Low growth of 3.3-3.7%leads to lesser profits & hinders Mauritian firms from investing
Mauritian entrepreneurs need help but feel abandoned by the government, according to business confidence indicators issued by the Mauritius Chamber of Commerce and Industry (MCCI), with the MCCI’s index to analyse economic perspectives for the second quarter of 2015 having been released on Monday, August 3rd.
The Mauritius Chamber of Commerce and Industry (MCCI) released its analysis of economic perspectives for the second quarter of 2015 on Monday, August 3rd, depicting mere growth of 1.9% in the business confidence level compared to 6% growth in the fourth quarter of 2014, and triggering concerns over plummeting confidence levels for entrepreneurs in Mauritius.
The report, however, reveals an increase of 1.9% in the confidence index, over the corresponding period in 2014. This increase was registered over three consecutive quarters but its level remained rather low, estimates the trade body.
According to the MCCI, it can explain the phenomenon of lagging business confidence basis several factors: delay in customer payments that have impacted the finances of entrepreneurs, the presence of unfair competition on the market and finally, the lack of support by decision-makers in the public sector.
According to MCCI economist Renganaden Padayachy, “factors triggering unfair competition were not present during the first quarter of 2015. All in all, 35% of the entrepreneurs surveyed assert that they feel a lack of engagement by the state in terms of assistance to improve their business.”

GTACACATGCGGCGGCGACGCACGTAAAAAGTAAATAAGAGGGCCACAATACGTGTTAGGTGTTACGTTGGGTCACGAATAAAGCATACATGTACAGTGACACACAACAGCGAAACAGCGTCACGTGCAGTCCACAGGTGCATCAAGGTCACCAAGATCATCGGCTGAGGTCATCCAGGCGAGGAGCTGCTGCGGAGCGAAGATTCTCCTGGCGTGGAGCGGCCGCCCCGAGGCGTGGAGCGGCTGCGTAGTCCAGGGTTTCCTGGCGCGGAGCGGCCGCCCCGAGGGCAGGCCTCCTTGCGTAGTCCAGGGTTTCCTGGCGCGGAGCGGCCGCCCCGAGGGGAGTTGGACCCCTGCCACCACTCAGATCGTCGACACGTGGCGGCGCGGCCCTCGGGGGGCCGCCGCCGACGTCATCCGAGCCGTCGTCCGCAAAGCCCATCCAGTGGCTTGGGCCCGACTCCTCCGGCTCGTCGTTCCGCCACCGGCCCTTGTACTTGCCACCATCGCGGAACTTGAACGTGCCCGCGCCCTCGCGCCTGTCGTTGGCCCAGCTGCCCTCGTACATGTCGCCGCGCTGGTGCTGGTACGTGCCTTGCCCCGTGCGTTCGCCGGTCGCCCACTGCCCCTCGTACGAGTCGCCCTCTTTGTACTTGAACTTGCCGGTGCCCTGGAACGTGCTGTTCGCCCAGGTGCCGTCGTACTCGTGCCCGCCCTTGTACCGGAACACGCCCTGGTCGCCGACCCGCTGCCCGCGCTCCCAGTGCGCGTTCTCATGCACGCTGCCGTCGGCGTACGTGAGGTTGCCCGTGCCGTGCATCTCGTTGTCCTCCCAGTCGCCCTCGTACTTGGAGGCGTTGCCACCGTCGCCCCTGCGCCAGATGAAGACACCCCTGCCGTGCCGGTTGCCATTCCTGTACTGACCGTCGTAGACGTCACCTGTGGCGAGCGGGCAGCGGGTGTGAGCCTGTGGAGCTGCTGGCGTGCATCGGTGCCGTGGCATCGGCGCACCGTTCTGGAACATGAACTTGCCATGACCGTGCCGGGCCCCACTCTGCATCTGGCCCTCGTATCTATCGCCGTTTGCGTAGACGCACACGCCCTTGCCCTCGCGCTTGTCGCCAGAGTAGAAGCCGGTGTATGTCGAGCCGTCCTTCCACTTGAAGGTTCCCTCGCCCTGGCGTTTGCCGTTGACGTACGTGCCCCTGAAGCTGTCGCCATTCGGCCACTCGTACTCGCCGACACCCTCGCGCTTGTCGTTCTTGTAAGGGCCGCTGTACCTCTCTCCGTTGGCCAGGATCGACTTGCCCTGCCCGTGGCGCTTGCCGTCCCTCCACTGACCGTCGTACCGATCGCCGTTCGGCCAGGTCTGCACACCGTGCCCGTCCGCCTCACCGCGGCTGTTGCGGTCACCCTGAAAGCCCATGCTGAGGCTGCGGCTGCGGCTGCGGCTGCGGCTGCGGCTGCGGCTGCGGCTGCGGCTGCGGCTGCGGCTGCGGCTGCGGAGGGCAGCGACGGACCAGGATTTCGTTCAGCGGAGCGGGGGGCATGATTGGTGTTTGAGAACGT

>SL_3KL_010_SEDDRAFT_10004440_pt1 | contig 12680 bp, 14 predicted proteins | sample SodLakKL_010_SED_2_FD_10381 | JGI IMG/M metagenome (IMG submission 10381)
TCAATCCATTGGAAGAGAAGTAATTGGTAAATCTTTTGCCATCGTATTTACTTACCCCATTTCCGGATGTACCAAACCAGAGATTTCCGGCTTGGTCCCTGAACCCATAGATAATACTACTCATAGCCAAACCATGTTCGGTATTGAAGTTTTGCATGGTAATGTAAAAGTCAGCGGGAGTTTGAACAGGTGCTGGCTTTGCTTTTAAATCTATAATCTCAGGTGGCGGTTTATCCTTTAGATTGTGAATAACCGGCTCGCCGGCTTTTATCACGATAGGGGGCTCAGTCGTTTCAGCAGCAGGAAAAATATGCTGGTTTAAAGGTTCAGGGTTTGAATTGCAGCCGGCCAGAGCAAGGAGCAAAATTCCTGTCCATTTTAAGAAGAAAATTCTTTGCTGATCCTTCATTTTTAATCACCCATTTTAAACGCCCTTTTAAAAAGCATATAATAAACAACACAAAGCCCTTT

Besides, the MCCI indicates that hiring intent is positive on balance, but “job creation will not be sufficient to lower the unemployment rate.” Indeed, 70% of the people polled replied that they would maintain their staff whereas 15% even went on to note that they would probably have to dismiss staff because of reduction in their turnover.
On the investment front, Renganaden Padayachy highlighted that the rate is lower than 20% and that “entrepreneurs have actively expressed that they have no motivation to increase their investments for the next twelve months.”
According to MCCI president Hélène Echevin, those who are most affected by the current economic situation are the ‘middlemen’. The reason is that they are ‘too big’ to benefit from certain government assistance that is limited to smaller businesses.
Overall, the increase of 3.8 points in the Business Confidence Indicator (BCI) of the MCCI is not really a reason for satisfaction. This is the stark conclusion that emerges from Renganaden Padayachy’s presentation.
The slow pace of growth in confidence is a major obstacle to the rise of entrepreneurship in the island economy, and the MCCI estimates that Mauritius is far from realising its growth potential.
According to the economist, if the necessary growth signals are not sent to the business community in the coming weeks, the BCI could actually decline in the third quarter. In this context, Renganaden Padayachy estimates that, in the absence of adequate support, companies can neither get enough work to reduce the unemployment rate, or invest more to increase growth.
In the sector-wise break-up, it emerges that the services sector recorded a growth of 6.1% while the commerce cluster contracted by 4.0% with all key figures — be it turnover, investment level, future prospects or prices —turning negative.
Finally, evaluation of investor sentiments over the next 12 months shows that 62.5% of investors think that the rate will remain stable,19.2% anticipate a contraction, while 18.3% are bullish on growth.